This pitcher produced consistently robust coffee and looked great (in one of three colors: black, brown and red) doing so.

Best cold brew coffee maker for design lovers

Also pleasingly easy to use and a handsome visual addition to a breakfast table, the Ovalware Airtight RJ3 Cold Brew Maker narrowly lost to the Mizudashi only because its glass handle feels a bit more fragile and thus slightly less user-friendly. As straightforward as any of the brewers, this was one of the most upscale design-wise, without feeling fussy.

Best cold brew coffee maker for travel

Takeya 32 oz. Cold Brew Coffee Maker in Black

The all-plastic Takeya Cold Brew Iced Coffee Maker turns out 1.8 liters of fantastic cold brew and is the lightest, easiest model to throw in a weekend bag without fear of breakage for on-the-go brewing for a group.

Best cold brew coffee maker overall

Best cold brew coffee maker for design lovers

Best cold brew coffee maker for travel

What we loved

The Hario Mizudashi is sleek, sophisticated and streamlined. It’s among the simplest to assemble and use, it executed an exemplary brew in about the shortest time span and it looked snazzy doing it.

The Ovalware RJ3 is pleasingly easy to use and a handsome visual addition to a breakfast table. As straightforward as any of the brewers, this was one of the most upscale design-wise, without feeling fussy.

Affordable and unbreakable, the Takeya cold brew maker is great for taking with you wherever you want a cool, refreshing coffee drink.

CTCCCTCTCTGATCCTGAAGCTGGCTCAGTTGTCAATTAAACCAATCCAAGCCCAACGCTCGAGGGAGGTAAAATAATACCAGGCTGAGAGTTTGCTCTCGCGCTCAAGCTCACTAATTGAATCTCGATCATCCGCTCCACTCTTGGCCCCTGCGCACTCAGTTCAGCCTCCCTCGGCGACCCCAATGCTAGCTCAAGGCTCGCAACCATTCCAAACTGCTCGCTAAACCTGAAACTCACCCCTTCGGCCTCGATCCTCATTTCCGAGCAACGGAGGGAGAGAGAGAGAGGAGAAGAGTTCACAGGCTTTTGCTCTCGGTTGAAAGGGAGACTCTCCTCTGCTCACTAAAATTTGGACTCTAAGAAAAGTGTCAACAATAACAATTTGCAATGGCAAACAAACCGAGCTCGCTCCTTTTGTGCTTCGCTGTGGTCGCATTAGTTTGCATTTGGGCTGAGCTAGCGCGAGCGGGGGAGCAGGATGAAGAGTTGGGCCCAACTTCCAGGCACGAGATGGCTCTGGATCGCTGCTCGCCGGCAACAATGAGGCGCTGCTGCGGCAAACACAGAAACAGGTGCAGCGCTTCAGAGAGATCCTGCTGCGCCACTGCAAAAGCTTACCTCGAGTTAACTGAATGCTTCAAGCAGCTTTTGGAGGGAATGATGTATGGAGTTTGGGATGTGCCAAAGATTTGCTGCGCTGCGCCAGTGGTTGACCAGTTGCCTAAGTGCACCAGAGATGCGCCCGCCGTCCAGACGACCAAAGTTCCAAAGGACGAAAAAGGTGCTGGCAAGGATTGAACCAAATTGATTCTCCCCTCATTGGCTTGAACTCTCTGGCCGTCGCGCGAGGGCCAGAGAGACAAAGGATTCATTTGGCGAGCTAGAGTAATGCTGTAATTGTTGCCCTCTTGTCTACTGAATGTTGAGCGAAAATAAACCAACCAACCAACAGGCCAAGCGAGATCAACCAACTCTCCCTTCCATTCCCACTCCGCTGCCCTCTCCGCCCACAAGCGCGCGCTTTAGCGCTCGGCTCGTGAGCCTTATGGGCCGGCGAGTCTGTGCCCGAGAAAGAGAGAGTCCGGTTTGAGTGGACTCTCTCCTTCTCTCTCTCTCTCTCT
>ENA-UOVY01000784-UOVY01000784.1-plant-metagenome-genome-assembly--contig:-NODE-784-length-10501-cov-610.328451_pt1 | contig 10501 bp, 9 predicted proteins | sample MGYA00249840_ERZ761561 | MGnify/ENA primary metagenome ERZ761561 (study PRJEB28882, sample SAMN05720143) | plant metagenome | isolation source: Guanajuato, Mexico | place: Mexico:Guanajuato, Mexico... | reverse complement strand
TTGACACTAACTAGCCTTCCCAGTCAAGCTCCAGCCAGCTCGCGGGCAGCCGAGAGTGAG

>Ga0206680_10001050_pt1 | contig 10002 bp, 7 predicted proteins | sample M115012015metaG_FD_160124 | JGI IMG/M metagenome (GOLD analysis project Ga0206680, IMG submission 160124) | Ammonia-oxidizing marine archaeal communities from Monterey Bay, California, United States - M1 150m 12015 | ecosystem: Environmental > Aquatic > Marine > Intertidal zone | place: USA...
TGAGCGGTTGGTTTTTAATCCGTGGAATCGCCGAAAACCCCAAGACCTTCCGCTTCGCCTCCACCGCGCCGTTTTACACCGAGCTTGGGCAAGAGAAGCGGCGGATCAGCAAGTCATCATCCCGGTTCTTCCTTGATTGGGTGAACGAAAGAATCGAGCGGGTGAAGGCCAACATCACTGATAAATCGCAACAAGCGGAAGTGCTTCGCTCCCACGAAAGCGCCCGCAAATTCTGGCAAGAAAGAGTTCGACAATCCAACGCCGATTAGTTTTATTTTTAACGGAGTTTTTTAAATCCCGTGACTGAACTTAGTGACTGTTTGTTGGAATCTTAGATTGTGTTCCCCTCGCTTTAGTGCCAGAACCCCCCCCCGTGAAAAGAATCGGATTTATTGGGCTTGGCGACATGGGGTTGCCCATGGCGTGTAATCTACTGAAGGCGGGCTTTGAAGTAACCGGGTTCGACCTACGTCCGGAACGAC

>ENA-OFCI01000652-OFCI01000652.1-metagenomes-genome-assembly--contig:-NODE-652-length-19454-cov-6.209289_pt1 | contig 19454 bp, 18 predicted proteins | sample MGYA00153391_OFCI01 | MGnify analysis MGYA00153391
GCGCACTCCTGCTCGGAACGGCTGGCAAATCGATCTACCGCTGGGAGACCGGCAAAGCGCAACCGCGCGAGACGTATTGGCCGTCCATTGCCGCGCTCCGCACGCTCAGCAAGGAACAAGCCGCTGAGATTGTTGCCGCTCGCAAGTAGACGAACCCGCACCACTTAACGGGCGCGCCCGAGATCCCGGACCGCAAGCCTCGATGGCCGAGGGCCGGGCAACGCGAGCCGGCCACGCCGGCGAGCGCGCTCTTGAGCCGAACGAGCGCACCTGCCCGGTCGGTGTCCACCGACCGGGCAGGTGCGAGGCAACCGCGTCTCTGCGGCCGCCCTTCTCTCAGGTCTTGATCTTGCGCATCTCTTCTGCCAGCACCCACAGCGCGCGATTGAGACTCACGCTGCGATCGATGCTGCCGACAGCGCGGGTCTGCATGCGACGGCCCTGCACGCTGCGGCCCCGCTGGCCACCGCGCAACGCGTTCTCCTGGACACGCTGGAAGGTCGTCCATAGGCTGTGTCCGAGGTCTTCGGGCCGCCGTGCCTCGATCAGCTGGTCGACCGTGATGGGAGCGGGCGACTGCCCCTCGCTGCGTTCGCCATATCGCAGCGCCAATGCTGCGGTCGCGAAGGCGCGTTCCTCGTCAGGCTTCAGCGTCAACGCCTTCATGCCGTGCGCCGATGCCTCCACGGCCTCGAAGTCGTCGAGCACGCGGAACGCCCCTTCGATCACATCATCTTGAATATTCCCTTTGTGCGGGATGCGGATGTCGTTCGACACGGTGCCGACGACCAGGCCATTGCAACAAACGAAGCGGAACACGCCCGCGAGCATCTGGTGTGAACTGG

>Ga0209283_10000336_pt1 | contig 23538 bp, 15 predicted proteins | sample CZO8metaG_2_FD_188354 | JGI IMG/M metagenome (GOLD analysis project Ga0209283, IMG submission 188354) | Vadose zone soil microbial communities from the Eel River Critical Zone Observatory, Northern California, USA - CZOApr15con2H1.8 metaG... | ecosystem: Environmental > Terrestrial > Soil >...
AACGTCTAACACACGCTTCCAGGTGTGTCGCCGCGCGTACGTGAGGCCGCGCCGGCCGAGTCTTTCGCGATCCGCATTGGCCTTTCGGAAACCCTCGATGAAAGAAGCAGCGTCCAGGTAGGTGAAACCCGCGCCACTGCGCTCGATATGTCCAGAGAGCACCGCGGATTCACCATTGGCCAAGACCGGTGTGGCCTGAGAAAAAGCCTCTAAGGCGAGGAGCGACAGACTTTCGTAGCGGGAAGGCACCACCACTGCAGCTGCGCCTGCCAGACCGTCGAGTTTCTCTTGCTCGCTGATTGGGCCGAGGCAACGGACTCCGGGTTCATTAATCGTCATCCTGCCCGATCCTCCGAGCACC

What we didn’t like

The Hario uses a lot of plastic parts, and while they are well built, they may not appeal to those looking to avoid the material.

The glass handle feels more fragile, and while we didn’t run into any problems, we worry that in a high-traffic household with kids or pets or under heavy use it might break over time.

The plastic construction means it doesn’t feel as high-end as some of the other brewers; can leak when turned on its side for brewing if you aren’t careful.

Key specs

1-liter capacity; plastic and glass construction with steel mesh filter; available in brown, black or red

1-liter capacity; all-glass carafe, all steel filter

1.8-liter capacity; all-plastic construction

Price


$21


$36


$28

The testing process for these cold brewers was exhaustive, lasting more than five weeks. We evaluated each device based on criteria important to users, namely function, durability and design. We tested each device at least twice, using the same pre-ground coffee from Stone Street. We took photos of each device’s unboxing, assembly and use, and we took notes in a spreadsheet about every detail of each of these brewers, from how they felt in our hands and how much counter space they demanded to how they appeared during the brewing process and the liquid they produced at the end of that process. We became enamored with many of these brewers as well as their end result: the sumptuous cold brew that became our morning’s mission over these summer weeks. We drank gallons of cold brew, and yes, lay awake at night thinking about the pros and cons of each of these devices. Read on for our evaluation criteria and their breakdowns.